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Perfect Circle

In the iTunes Originals: R.E.M. "chats," Michael Stipe of R.E.M. talks about a theory espoused by an artist, a painter, named Paul Clay Klee as a way of explaining pure artistry. The theory goes as follows:

At the beginning, everyone starts at the bottom of a circle, which represents naïvety and innocence. As you learn, as you gain education in your trade, you move up the left side of the circle until you reach the top of the circle. At this point you're proficient - a craftsman - with a complete education. You keep going down the right side of the circle as you forget things, and return to a state of naïvety and innocence. When you come full circle, you've achieved a state of artistry.

An interesting theory, and one I've documented here for my own sake. I'll think on it more. I don't consider myself an artist at anything in particular, and calling me a craftsman is stretching it. So I don't know that I can comment on the right side of the circle. I don't know if I've ever been there.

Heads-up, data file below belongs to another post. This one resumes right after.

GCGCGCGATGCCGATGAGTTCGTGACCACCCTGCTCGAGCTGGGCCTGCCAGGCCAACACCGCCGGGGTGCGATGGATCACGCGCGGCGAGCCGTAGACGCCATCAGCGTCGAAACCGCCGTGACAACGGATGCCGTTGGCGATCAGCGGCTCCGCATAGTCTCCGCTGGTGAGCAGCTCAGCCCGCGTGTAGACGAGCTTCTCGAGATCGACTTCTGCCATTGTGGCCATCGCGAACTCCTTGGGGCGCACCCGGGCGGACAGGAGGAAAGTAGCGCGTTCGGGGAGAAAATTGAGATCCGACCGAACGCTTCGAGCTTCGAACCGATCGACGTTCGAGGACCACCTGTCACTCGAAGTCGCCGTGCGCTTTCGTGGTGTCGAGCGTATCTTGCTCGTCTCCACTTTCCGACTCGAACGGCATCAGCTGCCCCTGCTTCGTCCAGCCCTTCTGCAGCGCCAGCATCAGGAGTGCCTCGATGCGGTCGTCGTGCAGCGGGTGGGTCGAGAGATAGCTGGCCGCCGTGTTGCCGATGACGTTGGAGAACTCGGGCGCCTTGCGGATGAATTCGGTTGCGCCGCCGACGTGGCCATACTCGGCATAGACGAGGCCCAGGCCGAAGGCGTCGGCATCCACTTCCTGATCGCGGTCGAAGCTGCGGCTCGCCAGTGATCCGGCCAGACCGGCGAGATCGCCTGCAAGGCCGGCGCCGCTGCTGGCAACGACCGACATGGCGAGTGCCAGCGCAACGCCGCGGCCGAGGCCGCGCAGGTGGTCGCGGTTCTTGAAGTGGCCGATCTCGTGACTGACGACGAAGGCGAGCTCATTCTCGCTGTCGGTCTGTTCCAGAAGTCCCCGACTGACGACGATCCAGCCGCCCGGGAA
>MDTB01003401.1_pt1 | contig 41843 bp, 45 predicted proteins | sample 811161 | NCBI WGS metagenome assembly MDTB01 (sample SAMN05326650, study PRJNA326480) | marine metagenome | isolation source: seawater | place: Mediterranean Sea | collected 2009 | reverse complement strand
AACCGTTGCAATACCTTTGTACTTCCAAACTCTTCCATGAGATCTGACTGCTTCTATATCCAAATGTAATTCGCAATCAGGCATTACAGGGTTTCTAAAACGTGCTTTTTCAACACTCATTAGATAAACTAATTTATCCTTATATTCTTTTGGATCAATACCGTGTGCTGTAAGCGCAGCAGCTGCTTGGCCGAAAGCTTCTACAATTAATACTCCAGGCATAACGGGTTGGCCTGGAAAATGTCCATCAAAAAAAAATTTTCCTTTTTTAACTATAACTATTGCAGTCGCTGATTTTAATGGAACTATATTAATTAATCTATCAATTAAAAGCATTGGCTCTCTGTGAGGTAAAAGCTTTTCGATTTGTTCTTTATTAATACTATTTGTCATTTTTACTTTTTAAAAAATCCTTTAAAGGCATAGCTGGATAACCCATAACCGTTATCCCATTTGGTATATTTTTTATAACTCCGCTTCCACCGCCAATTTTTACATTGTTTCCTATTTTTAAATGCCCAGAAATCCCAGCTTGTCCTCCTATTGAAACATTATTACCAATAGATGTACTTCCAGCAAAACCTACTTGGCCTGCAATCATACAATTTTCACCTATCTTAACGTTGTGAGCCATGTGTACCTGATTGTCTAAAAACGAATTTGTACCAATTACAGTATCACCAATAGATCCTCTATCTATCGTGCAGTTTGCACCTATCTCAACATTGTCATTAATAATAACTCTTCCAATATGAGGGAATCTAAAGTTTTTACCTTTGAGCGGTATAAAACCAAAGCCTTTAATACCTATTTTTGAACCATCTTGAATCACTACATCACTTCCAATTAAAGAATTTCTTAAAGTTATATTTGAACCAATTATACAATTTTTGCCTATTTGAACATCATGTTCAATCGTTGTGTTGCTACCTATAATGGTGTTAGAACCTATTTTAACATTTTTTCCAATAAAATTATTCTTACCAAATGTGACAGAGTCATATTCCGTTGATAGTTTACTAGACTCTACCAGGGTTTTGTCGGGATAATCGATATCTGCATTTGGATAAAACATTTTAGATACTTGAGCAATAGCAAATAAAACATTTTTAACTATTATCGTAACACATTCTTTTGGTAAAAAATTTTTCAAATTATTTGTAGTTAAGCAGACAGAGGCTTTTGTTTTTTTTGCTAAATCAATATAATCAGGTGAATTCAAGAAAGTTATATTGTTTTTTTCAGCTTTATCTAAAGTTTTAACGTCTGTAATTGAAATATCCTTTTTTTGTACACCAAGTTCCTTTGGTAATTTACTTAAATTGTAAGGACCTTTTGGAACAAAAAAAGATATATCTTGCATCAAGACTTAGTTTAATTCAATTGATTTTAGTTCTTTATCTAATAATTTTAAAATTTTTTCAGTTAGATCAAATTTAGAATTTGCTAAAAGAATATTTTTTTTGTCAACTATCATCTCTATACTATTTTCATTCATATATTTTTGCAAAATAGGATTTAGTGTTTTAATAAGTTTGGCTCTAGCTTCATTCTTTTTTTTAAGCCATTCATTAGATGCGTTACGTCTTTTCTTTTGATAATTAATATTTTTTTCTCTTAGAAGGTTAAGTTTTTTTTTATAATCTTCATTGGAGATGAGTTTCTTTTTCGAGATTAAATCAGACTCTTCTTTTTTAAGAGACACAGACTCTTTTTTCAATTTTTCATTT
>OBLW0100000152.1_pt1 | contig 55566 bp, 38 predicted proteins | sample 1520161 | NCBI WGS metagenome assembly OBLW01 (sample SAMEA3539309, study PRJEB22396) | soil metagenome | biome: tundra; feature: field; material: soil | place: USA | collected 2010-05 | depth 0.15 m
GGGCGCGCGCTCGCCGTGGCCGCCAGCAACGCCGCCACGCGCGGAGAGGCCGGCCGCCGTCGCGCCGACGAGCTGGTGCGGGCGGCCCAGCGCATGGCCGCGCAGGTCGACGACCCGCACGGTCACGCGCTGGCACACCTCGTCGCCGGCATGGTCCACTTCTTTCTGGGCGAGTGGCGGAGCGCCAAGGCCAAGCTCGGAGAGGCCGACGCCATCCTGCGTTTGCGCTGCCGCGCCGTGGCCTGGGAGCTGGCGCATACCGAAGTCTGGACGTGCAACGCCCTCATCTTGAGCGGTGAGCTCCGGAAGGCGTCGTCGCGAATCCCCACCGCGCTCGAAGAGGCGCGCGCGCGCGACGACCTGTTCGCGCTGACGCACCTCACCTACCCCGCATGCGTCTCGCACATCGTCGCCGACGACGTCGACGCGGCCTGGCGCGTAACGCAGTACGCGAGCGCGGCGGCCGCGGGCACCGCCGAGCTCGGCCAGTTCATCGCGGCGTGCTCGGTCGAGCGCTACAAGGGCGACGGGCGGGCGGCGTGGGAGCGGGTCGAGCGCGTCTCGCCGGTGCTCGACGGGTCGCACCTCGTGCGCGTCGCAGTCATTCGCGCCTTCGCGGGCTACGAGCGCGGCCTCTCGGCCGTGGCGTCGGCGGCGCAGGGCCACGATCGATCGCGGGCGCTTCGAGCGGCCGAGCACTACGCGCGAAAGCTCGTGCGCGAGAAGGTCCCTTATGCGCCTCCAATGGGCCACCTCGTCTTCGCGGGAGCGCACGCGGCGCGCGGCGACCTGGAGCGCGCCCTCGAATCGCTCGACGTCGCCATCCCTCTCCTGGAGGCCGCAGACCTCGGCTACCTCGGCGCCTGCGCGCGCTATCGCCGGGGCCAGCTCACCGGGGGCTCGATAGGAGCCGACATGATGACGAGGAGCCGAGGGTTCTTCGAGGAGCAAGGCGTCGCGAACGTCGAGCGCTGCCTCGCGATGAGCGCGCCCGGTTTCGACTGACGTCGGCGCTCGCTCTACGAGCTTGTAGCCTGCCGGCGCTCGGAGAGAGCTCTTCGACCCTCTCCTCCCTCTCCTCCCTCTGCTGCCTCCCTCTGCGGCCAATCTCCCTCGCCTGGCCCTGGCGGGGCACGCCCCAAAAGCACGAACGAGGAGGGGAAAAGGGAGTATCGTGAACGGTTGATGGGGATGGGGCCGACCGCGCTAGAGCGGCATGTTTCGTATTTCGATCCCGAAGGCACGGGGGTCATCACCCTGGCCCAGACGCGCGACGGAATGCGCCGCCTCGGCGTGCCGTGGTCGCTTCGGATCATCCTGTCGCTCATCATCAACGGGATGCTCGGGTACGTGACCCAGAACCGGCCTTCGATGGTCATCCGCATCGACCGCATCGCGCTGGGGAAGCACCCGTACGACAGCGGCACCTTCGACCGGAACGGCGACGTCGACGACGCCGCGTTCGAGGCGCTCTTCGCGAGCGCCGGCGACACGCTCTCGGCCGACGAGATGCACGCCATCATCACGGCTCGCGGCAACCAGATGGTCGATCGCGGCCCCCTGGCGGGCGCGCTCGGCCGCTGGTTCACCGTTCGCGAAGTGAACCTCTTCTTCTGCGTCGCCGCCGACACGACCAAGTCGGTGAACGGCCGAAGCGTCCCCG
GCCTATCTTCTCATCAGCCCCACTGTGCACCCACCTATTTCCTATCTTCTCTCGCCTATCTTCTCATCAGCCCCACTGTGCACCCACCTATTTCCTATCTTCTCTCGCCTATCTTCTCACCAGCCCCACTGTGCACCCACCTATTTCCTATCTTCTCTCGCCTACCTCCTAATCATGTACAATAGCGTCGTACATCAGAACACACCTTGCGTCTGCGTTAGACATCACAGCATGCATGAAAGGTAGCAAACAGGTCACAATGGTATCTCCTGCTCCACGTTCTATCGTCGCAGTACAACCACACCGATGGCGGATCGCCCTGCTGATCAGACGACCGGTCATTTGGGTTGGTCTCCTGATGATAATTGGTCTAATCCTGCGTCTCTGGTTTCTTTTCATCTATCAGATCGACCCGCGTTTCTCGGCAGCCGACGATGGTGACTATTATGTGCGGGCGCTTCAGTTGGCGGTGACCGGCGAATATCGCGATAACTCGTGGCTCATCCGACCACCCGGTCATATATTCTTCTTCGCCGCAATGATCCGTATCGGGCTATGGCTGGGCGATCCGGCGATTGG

3 Responses to "Perfect Circle"

  1. Paul Klee, actually...pronounced 'Clay.'

  2. Thanks. Didn't know it.

  3. This theory is interesting to me, however I don't agree that there is ever a perfect circle. I think that the artistry in this situation lies in the INCOMPLETE descent down the right side of the circle. But the retention of life's lessons, while important, is not what I see as the defining factor of a personality. Rather, I feel that the true artistry lies in the passing on of the acquired lessons to new and developing circles.

    Anyway, that's your input from a 17 year-old. Maybe as I climb higher on my own circle, I will be able to see more.


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